Thursday, December 4, 2014

Struggling to See the Big Picture

"Wish," a creation of Jorge Rodriguez-Gerada, in Belfast, Ireland.

If you wanted to create a huge portrait, what materials would you use? How about dirt and sand, wood, stones and grass?

That might sound strange, unless you’ve heard of the artist Jorge Rodriguez-Gerada. Recently I read about his “Wish,” the largest land portrait ever created in the British Isles, on an empty 11-acre lot in Belfast, Northern Ireland. He made this image of an anonymous girl, viewable only by air or from the highest points in the city, using 30,000 wooden pegs, 2,000 tons each of soil and sand, and a variety of other materials including grass, string and rocks.

Rodriguez-Gerada has established an impressive career making massively scaled portraits in public spaces around the world, often in natural settings. As with other artists that have created similar imaginative works, he begins with a plan and an image known only to him. With the help of laborers, paid and voluntary, the required materials are hauled to the site and placed according to his instructions. Only Rodriguez-Gerada knows how the finished product will appear.

Can you imagine what it’s like being the workers, following the artist’s specifications on placement of various materials and how much of each to use, without having a clue what they’re working on? It would be like assembling a million-piece puzzle, without being able to refer to the photo on the outside of the box.

In a very real sense, the life of faith is much like this. We go from one day to the next, following life’s inevitable twists and turns, our feelings ranging from exhilarated and optimistic to confused and perplexed over how and why things happen as they do. Some days the path ahead seems clear; others are like traveling through the proverbial dark tunnel, desperately hoping to catch a glimpse of light at its end.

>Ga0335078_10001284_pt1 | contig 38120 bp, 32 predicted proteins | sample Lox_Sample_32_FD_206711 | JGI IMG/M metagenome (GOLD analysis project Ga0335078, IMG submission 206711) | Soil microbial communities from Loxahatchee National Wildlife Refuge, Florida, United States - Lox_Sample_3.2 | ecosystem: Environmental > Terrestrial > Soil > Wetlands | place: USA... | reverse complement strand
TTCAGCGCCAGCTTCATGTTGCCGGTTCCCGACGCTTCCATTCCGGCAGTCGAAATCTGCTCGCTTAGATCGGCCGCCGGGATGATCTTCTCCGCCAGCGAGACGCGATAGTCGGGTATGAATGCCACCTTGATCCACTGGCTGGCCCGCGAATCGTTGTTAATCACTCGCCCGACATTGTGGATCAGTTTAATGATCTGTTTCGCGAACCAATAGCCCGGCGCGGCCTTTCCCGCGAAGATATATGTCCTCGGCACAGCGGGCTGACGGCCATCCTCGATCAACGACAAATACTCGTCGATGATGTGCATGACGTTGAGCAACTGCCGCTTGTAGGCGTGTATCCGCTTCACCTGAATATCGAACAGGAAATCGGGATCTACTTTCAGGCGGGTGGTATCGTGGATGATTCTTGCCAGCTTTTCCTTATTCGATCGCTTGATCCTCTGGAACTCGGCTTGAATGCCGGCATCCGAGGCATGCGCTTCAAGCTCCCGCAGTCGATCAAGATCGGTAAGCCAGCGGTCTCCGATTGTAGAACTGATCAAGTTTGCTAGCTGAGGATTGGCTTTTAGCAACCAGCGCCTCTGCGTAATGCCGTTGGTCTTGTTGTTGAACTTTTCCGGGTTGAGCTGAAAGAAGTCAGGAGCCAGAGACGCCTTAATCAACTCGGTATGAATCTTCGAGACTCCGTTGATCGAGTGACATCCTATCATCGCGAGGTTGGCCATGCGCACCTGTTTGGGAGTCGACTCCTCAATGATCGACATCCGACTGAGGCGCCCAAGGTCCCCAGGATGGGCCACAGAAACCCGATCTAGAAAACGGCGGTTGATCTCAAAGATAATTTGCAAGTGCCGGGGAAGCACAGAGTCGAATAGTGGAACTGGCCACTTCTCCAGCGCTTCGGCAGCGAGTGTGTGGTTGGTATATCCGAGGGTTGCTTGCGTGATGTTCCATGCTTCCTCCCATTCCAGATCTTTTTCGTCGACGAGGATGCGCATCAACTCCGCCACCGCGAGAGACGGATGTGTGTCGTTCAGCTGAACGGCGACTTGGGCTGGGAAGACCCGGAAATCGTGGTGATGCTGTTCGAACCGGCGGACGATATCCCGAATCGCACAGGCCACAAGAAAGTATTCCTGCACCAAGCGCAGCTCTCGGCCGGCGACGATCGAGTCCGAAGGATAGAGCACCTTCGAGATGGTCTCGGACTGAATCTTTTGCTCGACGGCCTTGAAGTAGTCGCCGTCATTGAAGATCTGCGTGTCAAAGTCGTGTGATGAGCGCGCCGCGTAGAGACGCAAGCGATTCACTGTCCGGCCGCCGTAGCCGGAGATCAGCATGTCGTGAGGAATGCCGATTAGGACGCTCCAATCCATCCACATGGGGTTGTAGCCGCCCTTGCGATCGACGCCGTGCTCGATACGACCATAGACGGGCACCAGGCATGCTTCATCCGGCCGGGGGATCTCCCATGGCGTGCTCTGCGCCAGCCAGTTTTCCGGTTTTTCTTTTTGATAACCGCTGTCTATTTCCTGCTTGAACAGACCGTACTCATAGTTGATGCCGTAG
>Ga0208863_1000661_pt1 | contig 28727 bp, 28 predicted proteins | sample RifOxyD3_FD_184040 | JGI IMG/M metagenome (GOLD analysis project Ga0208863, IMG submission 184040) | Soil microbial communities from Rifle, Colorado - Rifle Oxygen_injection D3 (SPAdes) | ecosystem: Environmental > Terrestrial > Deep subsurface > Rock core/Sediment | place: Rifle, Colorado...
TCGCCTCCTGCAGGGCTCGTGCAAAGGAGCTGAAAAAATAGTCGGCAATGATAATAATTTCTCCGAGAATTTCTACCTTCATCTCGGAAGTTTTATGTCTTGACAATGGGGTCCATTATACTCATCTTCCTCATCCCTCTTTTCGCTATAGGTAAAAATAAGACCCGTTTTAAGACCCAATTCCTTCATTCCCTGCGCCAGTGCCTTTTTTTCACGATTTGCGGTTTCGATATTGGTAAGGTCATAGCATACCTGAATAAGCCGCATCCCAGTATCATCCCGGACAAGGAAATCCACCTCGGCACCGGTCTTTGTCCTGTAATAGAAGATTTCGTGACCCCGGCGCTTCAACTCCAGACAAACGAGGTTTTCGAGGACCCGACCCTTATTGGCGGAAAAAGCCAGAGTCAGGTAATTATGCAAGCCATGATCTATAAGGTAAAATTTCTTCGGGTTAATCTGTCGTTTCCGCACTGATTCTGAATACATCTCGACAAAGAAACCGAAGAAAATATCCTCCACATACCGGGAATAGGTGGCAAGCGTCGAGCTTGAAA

During such times of uncertainty, trusting in God, His perfect plan and sovereignty can carry us through. This is when passages like Psalm 23:4, “Even though I walk through the valley of the shadow of death, I will fear no evil, for you are with me,” offer such comfort.

The Lord also offers this promise: See, I am doing a new thing! Now it springs up; do you not perceive it? I am making a way in the wilderness and streams in the wasteland” (Isaiah 43:19). We are stuck in the present, seeing only the here and now, but God has a different perspective from high above – as if hovering in a helicopter, able to perceive past, present and future at once. Kind of like viewing Rodriguez-Gerada’s “Wish” from a lofty location.

But there’s another element to this metaphor. Imagine how the laborers feel when at last their work is done and they have an opportunity to step back and appreciate their work, finally understanding what the master artist had in mind.

We too have the opportunity – and privilege – of participating in what the Master Artist is doing, not only in our personal lives but also in the lives of people around us, perhaps even people living thousands of miles away. Because even though we don’t know His grand scheme, God invites us to partner with Him: “For we are God’s fellow workers; you are God’s field, God’s building” (1 Corinthians 3:9).

This thought thrills me because I know the Lord doesn’t need me. He created the entire universe without my help, without once consulting with me. So when He asks me to be His “fellow worker,” it’s like He’s saying, “Hey, you want to join in the fun? Come on, then, let’s do it.”

No, God doesn’t provide inside information on what He’s up to, and has no obligation to do so. He simply asks, “Are you willing to trust Me?” If we do, one day we’ll understand and realize the truth that He “is able to do immeasurably more than all we ask or imagine, according to his power that is at work within us” (Ephesians 3:20).

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